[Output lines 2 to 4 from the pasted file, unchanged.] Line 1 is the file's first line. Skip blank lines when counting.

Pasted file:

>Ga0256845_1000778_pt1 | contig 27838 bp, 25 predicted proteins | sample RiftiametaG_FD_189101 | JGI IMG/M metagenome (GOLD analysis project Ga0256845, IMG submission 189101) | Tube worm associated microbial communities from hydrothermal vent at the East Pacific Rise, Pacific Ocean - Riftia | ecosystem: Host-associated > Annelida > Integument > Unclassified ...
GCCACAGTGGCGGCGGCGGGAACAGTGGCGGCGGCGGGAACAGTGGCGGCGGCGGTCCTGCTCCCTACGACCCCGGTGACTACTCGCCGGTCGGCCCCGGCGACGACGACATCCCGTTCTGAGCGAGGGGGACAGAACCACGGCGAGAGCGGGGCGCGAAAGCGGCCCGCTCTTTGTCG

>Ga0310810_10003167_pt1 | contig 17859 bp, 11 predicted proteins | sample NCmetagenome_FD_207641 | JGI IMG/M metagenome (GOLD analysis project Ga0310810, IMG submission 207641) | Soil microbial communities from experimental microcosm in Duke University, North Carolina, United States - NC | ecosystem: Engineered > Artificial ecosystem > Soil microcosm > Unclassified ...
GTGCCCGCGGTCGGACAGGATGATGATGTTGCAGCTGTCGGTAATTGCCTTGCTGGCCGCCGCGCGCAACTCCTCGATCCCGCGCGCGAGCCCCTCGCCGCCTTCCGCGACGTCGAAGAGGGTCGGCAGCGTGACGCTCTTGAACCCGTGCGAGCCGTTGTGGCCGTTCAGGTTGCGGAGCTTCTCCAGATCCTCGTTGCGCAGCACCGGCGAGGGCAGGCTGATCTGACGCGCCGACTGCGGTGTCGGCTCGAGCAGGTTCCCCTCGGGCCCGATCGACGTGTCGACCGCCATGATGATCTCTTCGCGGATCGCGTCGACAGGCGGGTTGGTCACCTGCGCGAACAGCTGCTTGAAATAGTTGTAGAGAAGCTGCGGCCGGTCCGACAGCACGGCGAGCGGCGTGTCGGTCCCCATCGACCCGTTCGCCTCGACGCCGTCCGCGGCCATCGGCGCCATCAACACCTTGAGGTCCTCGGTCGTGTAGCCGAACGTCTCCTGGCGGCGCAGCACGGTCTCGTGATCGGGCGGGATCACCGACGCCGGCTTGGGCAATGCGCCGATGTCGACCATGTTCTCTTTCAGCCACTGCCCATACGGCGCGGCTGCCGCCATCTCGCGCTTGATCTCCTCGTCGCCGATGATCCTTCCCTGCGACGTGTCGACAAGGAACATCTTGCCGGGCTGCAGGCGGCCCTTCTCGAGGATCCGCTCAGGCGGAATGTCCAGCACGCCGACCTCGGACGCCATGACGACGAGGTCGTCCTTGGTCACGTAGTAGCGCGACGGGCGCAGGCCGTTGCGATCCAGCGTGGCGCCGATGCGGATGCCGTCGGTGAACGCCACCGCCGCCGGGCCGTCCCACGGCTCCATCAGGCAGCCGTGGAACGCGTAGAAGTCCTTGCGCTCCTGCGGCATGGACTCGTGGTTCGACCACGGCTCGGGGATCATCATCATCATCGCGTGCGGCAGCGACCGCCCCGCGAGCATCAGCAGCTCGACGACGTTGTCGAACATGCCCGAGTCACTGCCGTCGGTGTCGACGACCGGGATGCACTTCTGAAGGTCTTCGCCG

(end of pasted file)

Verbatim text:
GCCACAGTGGCGGCGGCGGGAACAGTGGCGGCGGCGGGAACAGTGGCGGCGGCGGTCCTGCTCCCTACGACCCCGGTGACTACTCGCCGGTCGGCCCCGGCGACGACGACATCCCGTTCTGAGCGAGGGGGACAGAACCACGGCGAGAGCGGGGCGCGAAAGCGGCCCGCTCTTTGTCG

>Ga0310810_10003167_pt1 | contig 17859 bp, 11 predicted proteins | sample NCmetagenome_FD_207641 | JGI IMG/M metagenome (GOLD analysis project Ga0310810, IMG submission 207641) | Soil microbial communities from experimental microcosm in Duke University, North Carolina, United States - NC | ecosystem: Engineered > Artificial ecosystem > Soil microcosm > Unclassified ...
GTGCCCGCGGTCGGACAGGATGATGATGTTGCAGCTGTCGGTAATTGCCTTGCTGGCCGCCGCGCGCAACTCCTCGATCCCGCGCGCGAGCCCCTCGCCGCCTTCCGCGACGTCGAAGAGGGTCGGCAGCGTGACGCTCTTGAACCCGTGCGAGCCGTTGTGGCCGTTCAGGTTGCGGAGCTTCTCCAGATCCTCGTTGCGCAGCACCGGCGAGGGCAGGCTGATCTGACGCGCCGACTGCGGTGTCGGCTCGAGCAGGTTCCCCTCGGGCCCGATCGACGTGTCGACCGCCATGATGATCTCTTCGCGGATCGCGTCGACAGGCGGGTTGGTCACCTGCGCGAACAGCTGCTTGAAATAGTTGTAGAGAAGCTGCGGCCGGTCCGACAGCACGGCGAGCGGCGTGTCGGTCCCCATCGACCCGTTCGCCTCGACGCCGTCCGCGGCCATCGGCGCCATCAACACCTTGAGGTCCTCGGTCGTGTAGCCGAACGTCTCCTGGCGGCGCAGCACGGTCTCGTGATCGGGCGGGATCACCGACGCCGGCTTGGGCAATGCGCCGATGTCGACCATGTTCTCTTTCAGCCACTGCCCATACGGCGCGGCTGCCGCCATCTCGCGCTTGATCTCCTCGTCGCCGATGATCCTTCCCTGCGACGTGTCGACAAGGAACATCTTGCCGGGCTGCAGGCGGCCCTTCTCGAGGATCCGCTCAGGCGGAATGTCCAGCACGCCGACCTCGGACGCCATGACGACGAGGTCGTCCTTGGTCACGTAGTAGCGCGACGGGCGCAGGCCGTTGCGATCCAGCGTGGCGCCGATGCGGATGCCGTCGGTGAACGCCACCGCCGCCGGGCCGTCCCACGGCTCCATCAGGCAGCCGTGGAACGCGTAGAAGTCCTTGCGCTCCTGCGGCATGGACTCGTGGTTCGACCACGGCTCGGGGATCATCATCATCATCGCGTGCGGCAGCGACCGCCCCGCGAGCATCAGCAGCTCGACGACGTTGTCGAACATGCCCGAGTCACTGCCGTCGGTGTCGACGACCGGGATGCACTTCTGAAGGTCTTCGCCG